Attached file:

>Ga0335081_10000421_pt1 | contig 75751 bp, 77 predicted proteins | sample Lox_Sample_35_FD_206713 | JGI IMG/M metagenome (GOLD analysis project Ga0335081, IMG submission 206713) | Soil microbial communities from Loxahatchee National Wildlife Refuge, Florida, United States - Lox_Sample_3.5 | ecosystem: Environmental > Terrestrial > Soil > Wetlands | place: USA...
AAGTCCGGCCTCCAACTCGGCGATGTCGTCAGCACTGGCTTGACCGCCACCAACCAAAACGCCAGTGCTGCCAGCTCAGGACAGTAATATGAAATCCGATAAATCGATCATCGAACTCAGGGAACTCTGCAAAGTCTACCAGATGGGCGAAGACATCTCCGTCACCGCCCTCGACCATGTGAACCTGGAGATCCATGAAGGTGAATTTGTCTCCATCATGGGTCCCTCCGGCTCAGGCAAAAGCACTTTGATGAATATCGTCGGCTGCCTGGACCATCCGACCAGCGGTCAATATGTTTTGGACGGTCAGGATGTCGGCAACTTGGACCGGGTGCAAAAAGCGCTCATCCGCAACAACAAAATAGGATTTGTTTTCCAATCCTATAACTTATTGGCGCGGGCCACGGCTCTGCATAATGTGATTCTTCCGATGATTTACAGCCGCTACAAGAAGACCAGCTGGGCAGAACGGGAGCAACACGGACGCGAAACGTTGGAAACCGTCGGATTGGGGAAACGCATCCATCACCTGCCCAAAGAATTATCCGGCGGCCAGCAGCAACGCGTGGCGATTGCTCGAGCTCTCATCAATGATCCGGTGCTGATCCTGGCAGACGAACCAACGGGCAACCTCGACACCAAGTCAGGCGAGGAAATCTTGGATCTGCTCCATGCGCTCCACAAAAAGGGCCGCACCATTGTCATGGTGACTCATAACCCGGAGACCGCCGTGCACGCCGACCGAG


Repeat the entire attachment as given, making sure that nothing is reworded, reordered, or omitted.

>Ga0335081_10000421_pt1 | contig 75751 bp, 77 predicted proteins | sample Lox_Sample_35_FD_206713 | JGI IMG/M metagenome (GOLD analysis project Ga0335081, IMG submission 206713) | Soil microbial communities from Loxahatchee National Wildlife Refuge, Florida, United States - Lox_Sample_3.5 | ecosystem: Environmental > Terrestrial > Soil > Wetlands | place: USA...
AAGTCCGGCCTCCAACTCGGCGATGTCGTCAGCACTGGCTTGACCGCCACCAACCAAAACGCCAGTGCTGCCAGCTCAGGACAGTAATATGAAATCCGATAAATCGATCATCGAACTCAGGGAACTCTGCAAAGTCTACCAGATGGGCGAAGACATCTCCGTCACCGCCCTCGACCATGTGAACCTGGAGATCCATGAAGGTGAATTTGTCTCCATCATGGGTCCCTCCGGCTCAGGCAAAAGCACTTTGATGAATATCGTCGGCTGCCTGGACCATCCGACCAGCGGTCAATATGTTTTGGACGGTCAGGATGTCGGCAACTTGGACCGGGTGCAAAAAGCGCTCATCCGCAACAACAAAATAGGATTTGTTTTCCAATCCTATAACTTATTGGCGCGGGCCACGGCTCTGCATAATGTGATTCTTCCGATGATTTACAGCCGCTACAAGAAGACCAGCTGGGCAGAACGGGAGCAACACGGACGCGAAACGTTGGAAACCGTCGGATTGGGGAAACGCATCCATCACCTGCCCAAAGAATTATCCGGCGGCCAGCAGCAACGCGTGGCGATTGCTCGAGCTCTCATCAATGATCCGGTGCTGATCCTGGCAGACGAACCAACGGGCAACCTCGACACCAAGTCAGGCGAGGAAATCTTGGATCTGCTCCATGCGCTCCACAAAAAGGGCCGCACCATTGTCATGGTGACTCATAACCCGGAGACCGCCGTGCACGCCGACCGAG